That piece of the bill is significant and hints that Governor Mike Easley was part of the negotiations with Basnight and the co-speakers. Easley’s staff was rumored to have been closely involved with the compromise, a clear indication that he does not intend to veto the bill once it is passed by both chambers.

What this all means is that ECU and Chapel Hill will get their projects funded but only after some significant horse trading was done with legislators around the state. The bill will undoubtedly be criticized by some members of the legislature, particularly in the House, because of its sheer size and amount of expenditures over the next two years; $310 million this budget year and $153 million next.

A joint statement released by Basnight, Black and Morgan early Wednesday night defends the expenditures by saying the bill will create jobs and save lives in North Carolina.

Here is an excerpt from the joint statement:

“The university projects are not only a tremendous investment that will improve health care and education across North Carolina, but also will have an enormous impact on our overall economy. These projects will create thousands of high-wage, high-skilled jobs, including many in the indispensable health-care industry. Such important jobs will help us replace some of the more than 150,000 manufacturing jobs that we have lost in the last several years.”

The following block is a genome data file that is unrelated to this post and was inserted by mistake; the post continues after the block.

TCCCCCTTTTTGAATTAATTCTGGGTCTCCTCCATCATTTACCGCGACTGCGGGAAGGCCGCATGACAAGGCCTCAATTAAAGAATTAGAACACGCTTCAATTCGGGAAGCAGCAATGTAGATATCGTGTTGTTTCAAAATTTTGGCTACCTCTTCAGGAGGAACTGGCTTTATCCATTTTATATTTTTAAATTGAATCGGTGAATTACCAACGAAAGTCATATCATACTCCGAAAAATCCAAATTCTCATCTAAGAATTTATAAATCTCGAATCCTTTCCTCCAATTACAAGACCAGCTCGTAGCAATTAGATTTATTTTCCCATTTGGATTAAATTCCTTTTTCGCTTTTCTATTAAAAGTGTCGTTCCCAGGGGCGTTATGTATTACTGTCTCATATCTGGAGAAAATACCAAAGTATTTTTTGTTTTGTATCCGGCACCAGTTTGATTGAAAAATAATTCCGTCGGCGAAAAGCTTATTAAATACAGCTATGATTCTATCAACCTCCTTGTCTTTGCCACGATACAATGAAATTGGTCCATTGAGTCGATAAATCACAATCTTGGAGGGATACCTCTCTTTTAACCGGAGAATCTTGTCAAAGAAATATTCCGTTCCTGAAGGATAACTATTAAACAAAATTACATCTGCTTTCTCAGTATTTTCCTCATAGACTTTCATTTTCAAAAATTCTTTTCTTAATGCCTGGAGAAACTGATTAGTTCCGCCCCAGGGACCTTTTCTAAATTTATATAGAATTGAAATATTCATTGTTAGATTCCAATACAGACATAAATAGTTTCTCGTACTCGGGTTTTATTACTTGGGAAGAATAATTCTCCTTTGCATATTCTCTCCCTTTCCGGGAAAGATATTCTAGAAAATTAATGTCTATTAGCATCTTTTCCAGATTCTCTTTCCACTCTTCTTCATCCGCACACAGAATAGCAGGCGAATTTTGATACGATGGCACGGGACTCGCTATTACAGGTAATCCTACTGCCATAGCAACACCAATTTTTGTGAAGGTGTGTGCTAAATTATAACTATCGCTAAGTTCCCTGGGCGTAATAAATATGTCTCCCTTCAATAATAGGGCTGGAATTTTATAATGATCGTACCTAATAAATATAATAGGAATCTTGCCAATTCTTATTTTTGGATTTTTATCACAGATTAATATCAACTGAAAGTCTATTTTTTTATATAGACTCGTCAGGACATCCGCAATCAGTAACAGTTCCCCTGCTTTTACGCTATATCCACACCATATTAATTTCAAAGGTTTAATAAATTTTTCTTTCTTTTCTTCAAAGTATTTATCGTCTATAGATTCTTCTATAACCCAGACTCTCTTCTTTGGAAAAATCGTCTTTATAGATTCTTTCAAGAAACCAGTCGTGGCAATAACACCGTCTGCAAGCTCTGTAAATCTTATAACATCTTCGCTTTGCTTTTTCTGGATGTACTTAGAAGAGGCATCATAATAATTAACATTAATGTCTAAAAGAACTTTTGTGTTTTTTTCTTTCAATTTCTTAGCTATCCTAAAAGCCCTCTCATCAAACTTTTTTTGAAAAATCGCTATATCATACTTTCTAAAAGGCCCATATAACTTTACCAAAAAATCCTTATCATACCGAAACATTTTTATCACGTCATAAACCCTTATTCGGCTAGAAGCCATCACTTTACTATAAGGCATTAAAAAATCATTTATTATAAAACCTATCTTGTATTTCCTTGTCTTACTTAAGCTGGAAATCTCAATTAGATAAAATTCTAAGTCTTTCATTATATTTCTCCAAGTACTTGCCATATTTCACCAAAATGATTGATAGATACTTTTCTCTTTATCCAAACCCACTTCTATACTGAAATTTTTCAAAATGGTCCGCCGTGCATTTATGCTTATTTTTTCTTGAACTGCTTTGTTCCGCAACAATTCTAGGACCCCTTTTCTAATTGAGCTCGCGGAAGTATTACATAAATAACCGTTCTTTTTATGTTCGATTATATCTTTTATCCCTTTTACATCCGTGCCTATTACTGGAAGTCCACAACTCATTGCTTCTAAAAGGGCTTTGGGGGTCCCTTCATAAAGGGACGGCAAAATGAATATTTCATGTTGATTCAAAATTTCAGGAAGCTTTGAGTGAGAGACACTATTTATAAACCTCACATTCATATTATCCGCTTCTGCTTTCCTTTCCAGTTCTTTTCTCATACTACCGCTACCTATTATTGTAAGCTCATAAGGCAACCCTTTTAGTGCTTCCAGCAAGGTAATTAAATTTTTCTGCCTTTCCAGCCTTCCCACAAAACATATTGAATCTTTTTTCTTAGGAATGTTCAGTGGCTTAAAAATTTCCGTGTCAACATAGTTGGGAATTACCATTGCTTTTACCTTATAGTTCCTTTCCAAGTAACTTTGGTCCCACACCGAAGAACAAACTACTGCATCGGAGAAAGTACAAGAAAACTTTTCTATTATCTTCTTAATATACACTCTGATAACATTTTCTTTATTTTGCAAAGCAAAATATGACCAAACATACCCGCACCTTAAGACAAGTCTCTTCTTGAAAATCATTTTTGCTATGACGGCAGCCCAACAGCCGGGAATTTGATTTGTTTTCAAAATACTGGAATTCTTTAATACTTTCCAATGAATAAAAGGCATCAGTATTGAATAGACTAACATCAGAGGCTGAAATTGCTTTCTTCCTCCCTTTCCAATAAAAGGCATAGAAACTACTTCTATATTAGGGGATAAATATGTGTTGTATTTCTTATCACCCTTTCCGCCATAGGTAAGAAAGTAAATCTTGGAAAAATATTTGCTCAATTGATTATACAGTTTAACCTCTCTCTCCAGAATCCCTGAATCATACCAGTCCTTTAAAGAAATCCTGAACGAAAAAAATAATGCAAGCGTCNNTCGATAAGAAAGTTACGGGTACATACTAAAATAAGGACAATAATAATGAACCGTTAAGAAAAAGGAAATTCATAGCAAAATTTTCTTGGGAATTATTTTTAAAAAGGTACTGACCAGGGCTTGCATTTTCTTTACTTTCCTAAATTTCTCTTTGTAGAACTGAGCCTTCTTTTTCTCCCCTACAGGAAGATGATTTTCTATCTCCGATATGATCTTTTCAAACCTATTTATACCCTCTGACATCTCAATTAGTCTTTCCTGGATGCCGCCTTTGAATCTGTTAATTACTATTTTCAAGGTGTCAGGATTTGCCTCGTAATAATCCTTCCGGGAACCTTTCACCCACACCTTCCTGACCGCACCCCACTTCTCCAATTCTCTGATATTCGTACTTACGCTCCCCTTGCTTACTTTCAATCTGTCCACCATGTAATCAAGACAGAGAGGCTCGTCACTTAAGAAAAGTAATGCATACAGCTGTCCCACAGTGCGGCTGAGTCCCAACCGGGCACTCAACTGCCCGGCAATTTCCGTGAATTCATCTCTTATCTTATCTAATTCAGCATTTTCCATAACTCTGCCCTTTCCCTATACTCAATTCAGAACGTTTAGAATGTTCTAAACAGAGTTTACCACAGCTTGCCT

The statement tries to head off the inevitable criticism that the projects will jeopardize the state’s fiscal health. It mentions that the state is ranked fourth in the country for fiscal responsibility, and North Carolina’s debt ratios are already below the national average and better than most AAA-rated states.

The methodology of funding the projects has also been a bone of contention between the leadership camps. The statement is fuzzy on just how the projects will be funded but says the bill will allow the state to improve its ability to manage its debut.

According to the release, the bill will create the Debt Affordability Advisory Committee to advise on the state's debt capacity for the upcoming 10 years, issue guidelines on debt management policies that include target and ceiling ratios. The bill also authorizes the use of real estate certificates of participation financing to lower yearly debt payments, and asks the state Treasurer to study other alternative financing methods that might be beneficial to the state

Famed ECU heart surgeon Dr. Randolph Chitwood, who will be the heart institute’s director, got the news late Wednesday that his dream was close to becoming a reality.

“This is a real boon for eastern North Carolina and the patients and people of eastern North Carolina,” said Chitwood on a phone call to Talk 1070 and Cable 7’s Talk of the Town program. “People are now beginning to believe it will soon be a reality and I sure am happy about that.”

Chitwood agreed that the new ECU center will take the Brody School of Medicine and University Health Systems to a new level of prominence on the national scene.

“There’s no question about that,” said Chitwood. “We’re showing people what we’re developing here and we’ll be able to recruit the top specialists and top primary care doctors.”

When questioned when the center might actually be built and in operation, Chitwood seemed very optimistic.

“We can go a lot faster than you might think,” he said. “We already have the designers on board so we are at least six months ahead in hoping that we would get this money. I think in three years we can have a building. We have the land and the site, so we’re ready to go.”

The bill is expected to go to the floor of both chambers for ratification as soon as Thursday and it will then be sent to Governor Mike Easley for his signature.

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02/23/2007 10:13:47 AM